BRAZIL – Nestlé has invested more than EUR50m (US$51.43m) in its factory in Montes Claros in Brazil, to enable the company to build capacity that will help in the manufacturing of new pods for the Neo system.

The Swiss multinational conglomerate has launched Nescafé Dolce Gusto Neo – a new at-home coffee machine that uses paper-based and home-compostable coffee pods.

The Nescafé Dolce Gusto Neo machine is made from 50% recycled plastic (in non-food contact parts) and the thermal heating element contains 85% recycled aluminum.

Julia Lauricella, the group’s head of global R&D for systems and coffee machines, said the company had designed Neo to have ten years of “repairability” and had included features such as an eco-switch offsetting to make the device more sustainable.

Among the other new features of Neo is Nestlé’s patented SmartBrew technology, which enables the machine to read the code printed on the lid of each pod and adjust its settings accordingly.

The technology also enables the machine to automatically recognizes the pod, adapting the brewing method to each selected coffee.

The company’s proprietary SmartBrew technology combines three brewing methods for espressos, coffeeshop-like americanos, and drip-style coffees, in one single machine, at the touch of a button.

The machine can also be controlled and the user experience customized via the Neo smartphone app, which enables users to adjust the temperature and serving size of their coffee.

The app also links automatically with Nescafé Dolce Gusto’s loyalty program and online troubleshooting services.

Arnaud Deschamps, head of Nescafé Dolce Gusto, said: “In a time of rapid change, we see increasing expectations about coffee variety, versatility, personalization, and sustainability, with no compromise on quality and taste.”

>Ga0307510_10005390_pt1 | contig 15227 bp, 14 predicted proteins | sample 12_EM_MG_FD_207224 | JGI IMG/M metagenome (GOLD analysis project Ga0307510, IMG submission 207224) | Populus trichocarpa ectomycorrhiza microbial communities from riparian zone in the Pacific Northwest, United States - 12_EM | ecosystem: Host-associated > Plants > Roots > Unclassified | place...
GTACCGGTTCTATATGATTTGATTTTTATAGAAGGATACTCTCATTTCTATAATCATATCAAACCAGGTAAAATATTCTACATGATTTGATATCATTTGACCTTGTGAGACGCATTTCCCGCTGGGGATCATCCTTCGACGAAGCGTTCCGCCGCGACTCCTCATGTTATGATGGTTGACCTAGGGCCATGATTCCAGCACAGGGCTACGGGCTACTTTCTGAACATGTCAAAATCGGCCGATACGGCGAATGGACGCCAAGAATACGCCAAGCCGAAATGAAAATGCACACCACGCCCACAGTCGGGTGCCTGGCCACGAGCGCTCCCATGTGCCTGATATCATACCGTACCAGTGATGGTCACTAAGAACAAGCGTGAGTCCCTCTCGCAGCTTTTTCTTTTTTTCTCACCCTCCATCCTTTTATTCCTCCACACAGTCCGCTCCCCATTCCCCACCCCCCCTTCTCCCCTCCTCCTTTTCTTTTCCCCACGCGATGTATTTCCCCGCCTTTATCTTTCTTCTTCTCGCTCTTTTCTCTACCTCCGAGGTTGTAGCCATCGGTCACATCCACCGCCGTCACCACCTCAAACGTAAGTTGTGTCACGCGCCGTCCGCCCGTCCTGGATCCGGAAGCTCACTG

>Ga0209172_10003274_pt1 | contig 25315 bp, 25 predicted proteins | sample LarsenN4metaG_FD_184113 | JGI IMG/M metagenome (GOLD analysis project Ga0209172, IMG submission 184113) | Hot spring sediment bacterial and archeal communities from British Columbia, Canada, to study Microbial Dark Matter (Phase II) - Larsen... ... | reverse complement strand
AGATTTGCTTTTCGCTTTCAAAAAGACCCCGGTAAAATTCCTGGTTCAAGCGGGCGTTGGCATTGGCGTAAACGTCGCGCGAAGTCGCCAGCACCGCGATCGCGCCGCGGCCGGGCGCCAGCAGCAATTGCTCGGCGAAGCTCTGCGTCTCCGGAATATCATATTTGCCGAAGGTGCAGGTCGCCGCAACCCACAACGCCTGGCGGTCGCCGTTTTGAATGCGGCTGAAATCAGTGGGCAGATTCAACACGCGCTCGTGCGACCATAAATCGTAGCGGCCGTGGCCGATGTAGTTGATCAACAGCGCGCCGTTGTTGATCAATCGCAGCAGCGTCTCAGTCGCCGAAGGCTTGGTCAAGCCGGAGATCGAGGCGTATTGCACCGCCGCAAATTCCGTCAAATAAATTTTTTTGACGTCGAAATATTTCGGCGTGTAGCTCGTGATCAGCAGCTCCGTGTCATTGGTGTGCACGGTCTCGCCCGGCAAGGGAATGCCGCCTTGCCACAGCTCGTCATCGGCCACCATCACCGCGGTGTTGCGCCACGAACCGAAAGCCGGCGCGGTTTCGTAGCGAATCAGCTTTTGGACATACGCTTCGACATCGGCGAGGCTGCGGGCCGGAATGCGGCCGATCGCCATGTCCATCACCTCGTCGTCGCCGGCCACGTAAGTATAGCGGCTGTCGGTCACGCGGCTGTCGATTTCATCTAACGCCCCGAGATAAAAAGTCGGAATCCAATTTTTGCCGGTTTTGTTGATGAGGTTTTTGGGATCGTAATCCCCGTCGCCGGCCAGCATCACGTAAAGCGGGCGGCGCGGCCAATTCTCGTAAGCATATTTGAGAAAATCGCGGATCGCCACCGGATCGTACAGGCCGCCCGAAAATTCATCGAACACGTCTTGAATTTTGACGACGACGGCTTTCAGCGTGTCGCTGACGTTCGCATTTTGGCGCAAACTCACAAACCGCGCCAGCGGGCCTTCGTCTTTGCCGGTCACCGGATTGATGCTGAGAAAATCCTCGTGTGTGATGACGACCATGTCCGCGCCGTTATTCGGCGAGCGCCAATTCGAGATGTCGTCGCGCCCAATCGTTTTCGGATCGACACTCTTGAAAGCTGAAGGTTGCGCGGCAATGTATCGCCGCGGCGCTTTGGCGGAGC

“Every aspect of Neo has been carefully considered – the machine technology, the user interface, the coffee, and our first home-compostable paper-based pods.”

According to Nestlé, Neo’s paper-based pods are certified for composting, both home and industrial, by TÜV Austria, an international certification body.

They are made from 1g of paper certified by the Forest Stewardship Council (FSC) suppliers with a compostable biopolymer lining – thinner than human hair – to help protect Nescafé Dolce Gusto’s Neo coffee quality and freshness from oxidation, the company added.

The pods decompose within three months in industrial compost settings and within six months when composted at home.

In addition, the Nestlé first, Neo’s new range of coffee pods are paper-based, home compostable, and use 70% less packaging (by weight) than current capsules.

The Nescafé coffee brand owner noted the new Neo system will be launched in Brazil next month at an SRP of EUR179 (US$170), with the paper-based pods costing around EUR0.50 each.

Nestlé also has plans to roll out the machine and pods to other unspecified markets in the future.

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